Editorial: Graduation reminds of an important task
Graduation season is here. It’s reason to refocus our attention to an important but uncompleted task.
Too many of the students who graduate from local colleges will not remain in Rowan County after graduation. Too many young families will choose jobs in other counties over those in Rowan.
When high schools hold commencement ceremonies next month, many students will head to college in another city. After receiving a college degree, a number of those students move back home for a job.
For the future of our community, it’s critical that local leaders find a way to retain graduates from Salisbury’s colleges and lure others to the county. That requires more than building a water and sewer system near Interstate 85 or creating the best animal shelter in the state — both are ongoing projects. A city-owned fiber optic network and historic downtown aren’t enough.
Just as Rowan County recruits business and industry, we should recruit recent college graduates and young families. Diversity adds to the flavor that makes our community vibrant and unique.
To accomplish that task, our local leaders — whether elected or not — should dedicate themselves to a holistic approach that aims to improve the quality of life in many areas.
For example, improving the quality of local, public schools won’t directly lead to new jobs that college graduates desire, but it’s a critical part of the equation. Recruiting industries to the area may provide good jobs for local college graduates of two- and four-year schools, but those offers may not be as enticing as a similar opportunities in Cabarrus County, where Charlotte is a shorter drive away.
Our mindset cannot be that growth from Charlotte, which is already lapping at Rowan County’s boundaries, will lead to sustainable growth, and it’s not unreasonable to think that employees of local companies would choose to live in another county.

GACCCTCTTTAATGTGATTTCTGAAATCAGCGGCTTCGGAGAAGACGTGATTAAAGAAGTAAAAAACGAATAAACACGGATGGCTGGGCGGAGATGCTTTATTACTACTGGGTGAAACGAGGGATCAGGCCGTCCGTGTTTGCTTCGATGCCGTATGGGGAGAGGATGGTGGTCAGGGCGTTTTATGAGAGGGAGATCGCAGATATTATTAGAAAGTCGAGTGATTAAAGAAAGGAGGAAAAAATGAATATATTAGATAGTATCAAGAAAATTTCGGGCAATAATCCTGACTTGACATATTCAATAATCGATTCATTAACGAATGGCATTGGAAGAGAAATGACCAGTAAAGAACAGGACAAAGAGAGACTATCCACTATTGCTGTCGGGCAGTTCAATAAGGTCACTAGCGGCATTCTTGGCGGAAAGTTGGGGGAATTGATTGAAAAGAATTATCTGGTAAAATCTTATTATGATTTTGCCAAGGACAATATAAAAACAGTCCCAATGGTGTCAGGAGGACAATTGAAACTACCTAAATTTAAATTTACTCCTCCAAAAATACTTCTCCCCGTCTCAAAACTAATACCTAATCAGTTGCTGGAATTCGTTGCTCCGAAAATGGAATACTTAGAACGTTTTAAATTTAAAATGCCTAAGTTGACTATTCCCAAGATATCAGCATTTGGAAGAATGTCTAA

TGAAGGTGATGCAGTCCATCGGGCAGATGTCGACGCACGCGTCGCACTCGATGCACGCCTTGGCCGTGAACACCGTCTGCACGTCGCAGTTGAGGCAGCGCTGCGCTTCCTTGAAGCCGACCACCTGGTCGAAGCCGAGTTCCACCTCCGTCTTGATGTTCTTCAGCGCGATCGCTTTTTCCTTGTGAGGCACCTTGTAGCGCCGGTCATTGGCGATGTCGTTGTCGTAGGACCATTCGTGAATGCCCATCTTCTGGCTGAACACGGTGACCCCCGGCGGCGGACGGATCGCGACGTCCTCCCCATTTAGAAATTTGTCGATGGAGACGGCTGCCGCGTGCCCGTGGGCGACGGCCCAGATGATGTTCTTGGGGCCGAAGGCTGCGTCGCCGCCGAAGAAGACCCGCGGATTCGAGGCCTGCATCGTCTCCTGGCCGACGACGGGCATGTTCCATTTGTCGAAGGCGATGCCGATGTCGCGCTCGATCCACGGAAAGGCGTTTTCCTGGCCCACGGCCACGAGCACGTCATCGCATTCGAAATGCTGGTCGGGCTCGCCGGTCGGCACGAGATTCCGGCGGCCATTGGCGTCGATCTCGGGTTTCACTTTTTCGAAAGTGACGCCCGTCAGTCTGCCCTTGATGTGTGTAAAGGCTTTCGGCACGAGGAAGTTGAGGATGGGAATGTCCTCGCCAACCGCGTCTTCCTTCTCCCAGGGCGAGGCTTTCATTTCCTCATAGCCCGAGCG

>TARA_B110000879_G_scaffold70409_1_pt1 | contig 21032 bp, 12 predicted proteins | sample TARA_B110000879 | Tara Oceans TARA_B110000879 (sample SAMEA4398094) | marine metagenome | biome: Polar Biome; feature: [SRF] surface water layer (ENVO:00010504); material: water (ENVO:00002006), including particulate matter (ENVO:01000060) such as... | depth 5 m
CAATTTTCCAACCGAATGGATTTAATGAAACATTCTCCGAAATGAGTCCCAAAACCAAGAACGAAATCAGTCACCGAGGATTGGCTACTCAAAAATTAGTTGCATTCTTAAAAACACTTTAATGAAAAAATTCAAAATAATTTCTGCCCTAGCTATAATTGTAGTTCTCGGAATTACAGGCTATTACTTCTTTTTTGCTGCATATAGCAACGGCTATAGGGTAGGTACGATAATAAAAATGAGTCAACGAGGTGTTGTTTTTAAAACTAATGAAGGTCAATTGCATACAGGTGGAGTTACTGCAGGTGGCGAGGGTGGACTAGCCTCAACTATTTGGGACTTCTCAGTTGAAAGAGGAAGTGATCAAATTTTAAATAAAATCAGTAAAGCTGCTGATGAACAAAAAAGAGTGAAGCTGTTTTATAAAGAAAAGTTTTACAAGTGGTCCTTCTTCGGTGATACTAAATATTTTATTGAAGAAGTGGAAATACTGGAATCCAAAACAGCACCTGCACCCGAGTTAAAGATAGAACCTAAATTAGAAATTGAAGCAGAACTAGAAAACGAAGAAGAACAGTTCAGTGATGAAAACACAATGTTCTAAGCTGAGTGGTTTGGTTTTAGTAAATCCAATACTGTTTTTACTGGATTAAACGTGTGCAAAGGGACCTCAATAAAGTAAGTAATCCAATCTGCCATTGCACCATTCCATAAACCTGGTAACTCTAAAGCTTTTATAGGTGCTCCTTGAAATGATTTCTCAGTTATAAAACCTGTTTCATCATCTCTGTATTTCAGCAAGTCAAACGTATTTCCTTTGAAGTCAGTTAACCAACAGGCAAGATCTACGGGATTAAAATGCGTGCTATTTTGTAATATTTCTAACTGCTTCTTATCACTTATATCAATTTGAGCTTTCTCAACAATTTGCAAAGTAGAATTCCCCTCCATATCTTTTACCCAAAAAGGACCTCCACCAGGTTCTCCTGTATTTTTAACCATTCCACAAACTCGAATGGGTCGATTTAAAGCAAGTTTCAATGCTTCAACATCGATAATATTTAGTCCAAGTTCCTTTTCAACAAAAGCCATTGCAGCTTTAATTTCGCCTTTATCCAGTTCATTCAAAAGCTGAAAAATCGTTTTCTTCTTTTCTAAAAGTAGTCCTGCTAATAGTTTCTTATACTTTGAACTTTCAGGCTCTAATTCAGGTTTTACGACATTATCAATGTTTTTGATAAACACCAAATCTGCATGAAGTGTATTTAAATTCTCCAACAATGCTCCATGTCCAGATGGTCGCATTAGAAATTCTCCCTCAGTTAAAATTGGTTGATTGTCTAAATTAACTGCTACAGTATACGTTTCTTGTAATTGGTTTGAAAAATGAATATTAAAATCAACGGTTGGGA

Rowan County should be the place to live and work for people of all ages and ethnicities.
Our growth doesn’t have to look like Cabarrus County, where once-rural areas are booming with business. In fact, we suspect that many local residents would prefer future growth preserves rural landscapes. Dan Nicholas Park, for example, shouldn’t be surrounded by apartment complexes.
Instead, Rowan County’s growth should be slow, healthy and diversified. We can become a destination where retirees and young families both want to live.
The good news is that local leaders have taken steps in the right direction.
Salisbury officials, for example, seem to be nearing a decision about Fibrant, which limits the amount city officials can reasonably spend on other projects but provides quality internet service to some at an affordable price.
Rowan County officials have dedicated themselves to building infrastructure that makes companies more likely to move a business to the area.
So, as college and high school graduates stroll across stages this year, we urge local leaders to rededicate themselves to recruiting people in addition to businesses.
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